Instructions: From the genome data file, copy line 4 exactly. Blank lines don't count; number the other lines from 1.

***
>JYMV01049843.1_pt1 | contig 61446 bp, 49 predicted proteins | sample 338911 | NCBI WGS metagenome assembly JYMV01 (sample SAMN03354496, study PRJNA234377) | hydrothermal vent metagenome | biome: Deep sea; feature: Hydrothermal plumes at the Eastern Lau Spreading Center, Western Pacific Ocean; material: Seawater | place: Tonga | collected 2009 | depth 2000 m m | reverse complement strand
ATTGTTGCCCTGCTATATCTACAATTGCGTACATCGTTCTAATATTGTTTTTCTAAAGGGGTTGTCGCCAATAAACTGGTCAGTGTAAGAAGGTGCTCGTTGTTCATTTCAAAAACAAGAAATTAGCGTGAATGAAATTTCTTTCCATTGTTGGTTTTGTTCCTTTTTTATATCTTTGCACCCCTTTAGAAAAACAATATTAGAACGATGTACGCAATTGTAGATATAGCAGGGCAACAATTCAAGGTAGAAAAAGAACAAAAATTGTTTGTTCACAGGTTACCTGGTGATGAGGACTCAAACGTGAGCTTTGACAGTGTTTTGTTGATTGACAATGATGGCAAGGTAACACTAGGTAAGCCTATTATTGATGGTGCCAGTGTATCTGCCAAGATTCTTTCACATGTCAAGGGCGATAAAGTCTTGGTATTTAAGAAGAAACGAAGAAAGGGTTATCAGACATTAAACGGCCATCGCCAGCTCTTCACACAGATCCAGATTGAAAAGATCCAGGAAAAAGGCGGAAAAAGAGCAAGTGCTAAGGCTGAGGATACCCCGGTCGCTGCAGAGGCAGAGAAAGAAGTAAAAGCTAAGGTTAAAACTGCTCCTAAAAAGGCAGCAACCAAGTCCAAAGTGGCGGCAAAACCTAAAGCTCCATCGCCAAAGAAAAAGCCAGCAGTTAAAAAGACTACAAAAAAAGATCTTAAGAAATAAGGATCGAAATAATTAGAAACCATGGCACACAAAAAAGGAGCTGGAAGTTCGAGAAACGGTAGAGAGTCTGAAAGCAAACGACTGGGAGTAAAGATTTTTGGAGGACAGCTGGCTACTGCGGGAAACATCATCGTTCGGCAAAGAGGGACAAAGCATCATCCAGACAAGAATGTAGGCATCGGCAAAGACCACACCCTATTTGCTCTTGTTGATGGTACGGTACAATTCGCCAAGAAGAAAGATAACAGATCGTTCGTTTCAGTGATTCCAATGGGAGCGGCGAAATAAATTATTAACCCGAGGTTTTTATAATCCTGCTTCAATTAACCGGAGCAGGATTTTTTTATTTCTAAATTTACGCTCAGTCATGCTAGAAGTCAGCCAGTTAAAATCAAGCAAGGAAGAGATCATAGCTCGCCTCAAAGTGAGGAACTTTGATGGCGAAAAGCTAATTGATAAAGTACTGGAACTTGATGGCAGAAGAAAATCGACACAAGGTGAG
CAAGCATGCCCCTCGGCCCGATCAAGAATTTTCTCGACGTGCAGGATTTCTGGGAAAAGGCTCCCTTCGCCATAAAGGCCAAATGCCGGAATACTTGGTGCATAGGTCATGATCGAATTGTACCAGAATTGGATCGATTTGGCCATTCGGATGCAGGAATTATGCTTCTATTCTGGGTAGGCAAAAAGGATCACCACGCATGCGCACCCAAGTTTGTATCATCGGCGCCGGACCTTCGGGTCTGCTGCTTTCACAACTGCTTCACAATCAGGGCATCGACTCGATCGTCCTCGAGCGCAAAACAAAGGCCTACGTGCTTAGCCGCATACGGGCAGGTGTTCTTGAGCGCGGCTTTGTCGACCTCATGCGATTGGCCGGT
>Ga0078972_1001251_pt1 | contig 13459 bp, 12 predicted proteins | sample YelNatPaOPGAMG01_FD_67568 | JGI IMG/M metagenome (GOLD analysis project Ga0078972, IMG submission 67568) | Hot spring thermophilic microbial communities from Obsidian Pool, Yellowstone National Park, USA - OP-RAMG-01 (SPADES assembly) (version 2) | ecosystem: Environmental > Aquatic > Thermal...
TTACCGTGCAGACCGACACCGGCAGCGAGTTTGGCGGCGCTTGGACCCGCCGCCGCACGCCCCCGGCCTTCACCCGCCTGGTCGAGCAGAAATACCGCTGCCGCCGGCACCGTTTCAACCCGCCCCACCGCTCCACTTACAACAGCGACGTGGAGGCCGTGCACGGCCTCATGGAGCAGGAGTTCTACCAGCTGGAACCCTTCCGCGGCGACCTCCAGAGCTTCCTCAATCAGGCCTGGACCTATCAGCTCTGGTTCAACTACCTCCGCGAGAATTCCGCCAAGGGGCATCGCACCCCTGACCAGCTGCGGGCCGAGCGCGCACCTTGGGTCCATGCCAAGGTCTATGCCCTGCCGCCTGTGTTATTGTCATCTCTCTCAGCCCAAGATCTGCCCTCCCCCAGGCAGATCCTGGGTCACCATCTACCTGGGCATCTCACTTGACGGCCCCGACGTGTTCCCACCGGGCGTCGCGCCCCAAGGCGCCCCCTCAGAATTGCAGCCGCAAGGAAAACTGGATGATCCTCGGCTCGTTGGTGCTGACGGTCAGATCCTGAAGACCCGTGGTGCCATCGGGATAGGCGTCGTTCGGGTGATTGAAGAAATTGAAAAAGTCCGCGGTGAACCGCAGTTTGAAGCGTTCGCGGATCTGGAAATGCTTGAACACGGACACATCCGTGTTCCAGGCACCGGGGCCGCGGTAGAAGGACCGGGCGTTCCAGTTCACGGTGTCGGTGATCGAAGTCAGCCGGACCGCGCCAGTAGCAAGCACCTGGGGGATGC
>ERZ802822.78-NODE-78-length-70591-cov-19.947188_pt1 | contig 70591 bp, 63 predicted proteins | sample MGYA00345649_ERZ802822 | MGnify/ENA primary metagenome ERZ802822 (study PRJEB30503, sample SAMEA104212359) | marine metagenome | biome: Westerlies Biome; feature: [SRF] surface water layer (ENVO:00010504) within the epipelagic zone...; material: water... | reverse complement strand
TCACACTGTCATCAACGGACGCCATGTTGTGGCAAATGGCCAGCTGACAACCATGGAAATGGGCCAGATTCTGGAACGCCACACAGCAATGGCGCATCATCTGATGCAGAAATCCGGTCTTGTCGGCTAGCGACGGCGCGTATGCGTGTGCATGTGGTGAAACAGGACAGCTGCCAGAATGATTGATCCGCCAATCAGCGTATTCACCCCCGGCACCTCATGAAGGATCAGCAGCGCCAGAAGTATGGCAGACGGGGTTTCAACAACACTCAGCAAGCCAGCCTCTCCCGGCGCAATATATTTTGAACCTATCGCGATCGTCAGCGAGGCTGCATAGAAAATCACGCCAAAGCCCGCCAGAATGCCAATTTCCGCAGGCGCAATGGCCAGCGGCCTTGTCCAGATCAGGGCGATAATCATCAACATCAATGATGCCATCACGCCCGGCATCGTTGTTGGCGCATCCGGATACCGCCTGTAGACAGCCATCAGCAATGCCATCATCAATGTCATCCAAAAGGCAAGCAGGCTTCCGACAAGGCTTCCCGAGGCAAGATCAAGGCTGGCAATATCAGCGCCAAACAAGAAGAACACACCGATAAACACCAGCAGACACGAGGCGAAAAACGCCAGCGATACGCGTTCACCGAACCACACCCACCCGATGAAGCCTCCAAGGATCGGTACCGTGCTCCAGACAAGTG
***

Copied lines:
>Ga0078972_1001251_pt1 | contig 13459 bp, 12 predicted proteins | sample YelNatPaOPGAMG01_FD_67568 | JGI IMG/M metagenome (GOLD analysis project Ga0078972, IMG submission 67568) | Hot spring thermophilic microbial communities from Obsidian Pool, Yellowstone National Park, USA - OP-RAMG-01 (SPADES assembly) (version 2) | ecosystem: Environmental > Aquatic > Thermal...